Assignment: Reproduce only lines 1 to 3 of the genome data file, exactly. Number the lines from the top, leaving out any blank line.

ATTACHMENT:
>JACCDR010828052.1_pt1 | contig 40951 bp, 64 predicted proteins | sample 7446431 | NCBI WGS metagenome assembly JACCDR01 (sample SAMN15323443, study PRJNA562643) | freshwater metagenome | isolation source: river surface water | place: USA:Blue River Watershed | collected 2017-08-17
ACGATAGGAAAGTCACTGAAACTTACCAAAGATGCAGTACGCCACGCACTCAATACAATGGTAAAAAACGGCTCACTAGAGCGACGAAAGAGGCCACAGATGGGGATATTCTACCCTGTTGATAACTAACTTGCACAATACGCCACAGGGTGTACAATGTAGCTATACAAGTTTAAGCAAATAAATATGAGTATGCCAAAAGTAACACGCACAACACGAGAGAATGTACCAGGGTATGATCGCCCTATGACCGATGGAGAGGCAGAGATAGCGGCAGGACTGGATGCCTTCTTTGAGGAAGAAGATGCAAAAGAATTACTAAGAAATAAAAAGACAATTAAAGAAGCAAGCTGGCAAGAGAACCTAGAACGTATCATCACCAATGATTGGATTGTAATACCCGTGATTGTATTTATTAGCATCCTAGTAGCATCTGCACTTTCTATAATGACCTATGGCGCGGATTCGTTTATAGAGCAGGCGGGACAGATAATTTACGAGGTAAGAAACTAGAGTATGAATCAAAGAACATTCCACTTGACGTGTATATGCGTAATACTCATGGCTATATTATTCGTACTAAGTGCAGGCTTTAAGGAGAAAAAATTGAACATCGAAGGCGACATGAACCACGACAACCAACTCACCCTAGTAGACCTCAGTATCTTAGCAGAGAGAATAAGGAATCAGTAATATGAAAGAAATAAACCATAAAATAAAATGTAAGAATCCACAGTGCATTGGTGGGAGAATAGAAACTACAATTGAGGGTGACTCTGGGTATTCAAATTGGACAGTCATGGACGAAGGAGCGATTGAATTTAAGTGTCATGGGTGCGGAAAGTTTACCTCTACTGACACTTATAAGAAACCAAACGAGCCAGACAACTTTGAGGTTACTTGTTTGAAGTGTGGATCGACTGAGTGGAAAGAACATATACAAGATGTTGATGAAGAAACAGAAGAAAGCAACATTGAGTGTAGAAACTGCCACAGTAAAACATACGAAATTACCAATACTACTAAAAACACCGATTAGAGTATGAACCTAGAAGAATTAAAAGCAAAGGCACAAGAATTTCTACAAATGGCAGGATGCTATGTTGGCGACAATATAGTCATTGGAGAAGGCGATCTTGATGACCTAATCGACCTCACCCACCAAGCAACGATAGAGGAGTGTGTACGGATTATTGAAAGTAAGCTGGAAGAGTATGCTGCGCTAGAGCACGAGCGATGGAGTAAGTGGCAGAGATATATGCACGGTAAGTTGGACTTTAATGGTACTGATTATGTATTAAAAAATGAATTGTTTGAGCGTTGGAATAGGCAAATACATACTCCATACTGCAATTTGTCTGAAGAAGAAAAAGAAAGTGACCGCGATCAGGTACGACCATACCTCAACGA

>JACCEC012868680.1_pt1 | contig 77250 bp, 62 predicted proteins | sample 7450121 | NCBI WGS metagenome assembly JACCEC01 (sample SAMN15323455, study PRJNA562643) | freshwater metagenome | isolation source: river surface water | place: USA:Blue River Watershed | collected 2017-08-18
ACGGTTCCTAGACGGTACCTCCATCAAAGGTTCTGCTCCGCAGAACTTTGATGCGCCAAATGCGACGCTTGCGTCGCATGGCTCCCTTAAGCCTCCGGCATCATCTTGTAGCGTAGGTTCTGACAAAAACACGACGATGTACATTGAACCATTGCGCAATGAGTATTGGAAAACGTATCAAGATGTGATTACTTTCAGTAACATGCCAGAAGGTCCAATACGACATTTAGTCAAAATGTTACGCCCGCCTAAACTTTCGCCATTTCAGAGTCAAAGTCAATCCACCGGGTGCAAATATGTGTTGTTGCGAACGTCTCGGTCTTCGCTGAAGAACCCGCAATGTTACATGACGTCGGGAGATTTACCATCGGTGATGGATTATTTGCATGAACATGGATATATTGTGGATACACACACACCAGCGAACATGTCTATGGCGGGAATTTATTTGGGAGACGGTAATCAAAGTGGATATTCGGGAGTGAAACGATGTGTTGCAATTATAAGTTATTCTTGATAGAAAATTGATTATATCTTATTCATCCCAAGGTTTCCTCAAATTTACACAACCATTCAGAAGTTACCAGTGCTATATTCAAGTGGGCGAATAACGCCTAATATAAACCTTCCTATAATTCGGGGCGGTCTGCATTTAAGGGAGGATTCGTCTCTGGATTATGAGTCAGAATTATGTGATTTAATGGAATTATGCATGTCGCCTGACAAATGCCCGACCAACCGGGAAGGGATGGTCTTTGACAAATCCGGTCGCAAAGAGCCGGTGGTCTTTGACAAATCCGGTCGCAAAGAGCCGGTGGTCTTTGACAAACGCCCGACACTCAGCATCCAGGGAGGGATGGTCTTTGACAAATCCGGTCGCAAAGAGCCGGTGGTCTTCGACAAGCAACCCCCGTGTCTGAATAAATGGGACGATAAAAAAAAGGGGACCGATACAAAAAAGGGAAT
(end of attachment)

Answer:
>JACCDR010828052.1_pt1 | contig 40951 bp, 64 predicted proteins | sample 7446431 | NCBI WGS metagenome assembly JACCDR01 (sample SAMN15323443, study PRJNA562643) | freshwater metagenome | isolation source: river surface water | place: USA:Blue River Watershed | collected 2017-08-17
ACGATAGGAAAGTCACTGAAACTTACCAAAGATGCAGTACGCCACGCACTCAATACAATGGTAAAAAACGGCTCACTAGAGCGACGAAAGAGGCCACAGATGGGGATATTCTACCCTGTTGATAACTAACTTGCACAATACGCCACAGGGTGTACAATGTAGCTATACAAGTTTAAGCAAATAAATATGAGTATGCCAAAAGTAACACGCACAACACGAGAGAATGTACCAGGGTATGATCGCCCTATGACCGATGGAGAGGCAGAGATAGCGGCAGGACTGGATGCCTTCTTTGAGGAAGAAGATGCAAAAGAATTACTAAGAAATAAAAAGACAATTAAAGAAGCAAGCTGGCAAGAGAACCTAGAACGTATCATCACCAATGATTGGATTGTAATACCCGTGATTGTATTTATTAGCATCCTAGTAGCATCTGCACTTTCTATAATGACCTATGGCGCGGATTCGTTTATAGAGCAGGCGGGACAGATAATTTACGAGGTAAGAAACTAGAGTATGAATCAAAGAACATTCCACTTGACGTGTATATGCGTAATACTCATGGCTATATTATTCGTACTAAGTGCAGGCTTTAAGGAGAAAAAATTGAACATCGAAGGCGACATGAACCACGACAACCAACTCACCCTAGTAGACCTCAGTATCTTAGCAGAGAGAATAAGGAATCAGTAATATGAAAGAAATAAACCATAAAATAAAATGTAAGAATCCACAGTGCATTGGTGGGAGAATAGAAACTACAATTGAGGGTGACTCTGGGTATTCAAATTGGACAGTCATGGACGAAGGAGCGATTGAATTTAAGTGTCATGGGTGCGGAAAGTTTACCTCTACTGACACTTATAAGAAACCAAACGAGCCAGACAACTTTGAGGTTACTTGTTTGAAGTGTGGATCGACTGAGTGGAAAGAACATATACAAGATGTTGATGAAGAAACAGAAGAAAGCAACATTGAGTGTAGAAACTGCCACAGTAAAACATACGAAATTACCAATACTACTAAAAACACCGATTAGAGTATGAACCTAGAAGAATTAAAAGCAAAGGCACAAGAATTTCTACAAATGGCAGGATGCTATGTTGGCGACAATATAGTCATTGGAGAAGGCGATCTTGATGACCTAATCGACCTCACCCACCAAGCAACGATAGAGGAGTGTGTACGGATTATTGAAAGTAAGCTGGAAGAGTATGCTGCGCTAGAGCACGAGCGATGGAGTAAGTGGCAGAGATATATGCACGGTAAGTTGGACTTTAATGGTACTGATTATGTATTAAAAAATGAATTGTTTGAGCGTTGGAATAGGCAAATACATACTCCATACTGCAATTTGTCTGAAGAAGAAAAAGAAAGTGACCGCGATCAGGTACGACCATACCTCAACGA

>JACCEC012868680.1_pt1 | contig 77250 bp, 62 predicted proteins | sample 7450121 | NCBI WGS metagenome assembly JACCEC01 (sample SAMN15323455, study PRJNA562643) | freshwater metagenome | isolation source: river surface water | place: USA:Blue River Watershed | collected 2017-08-18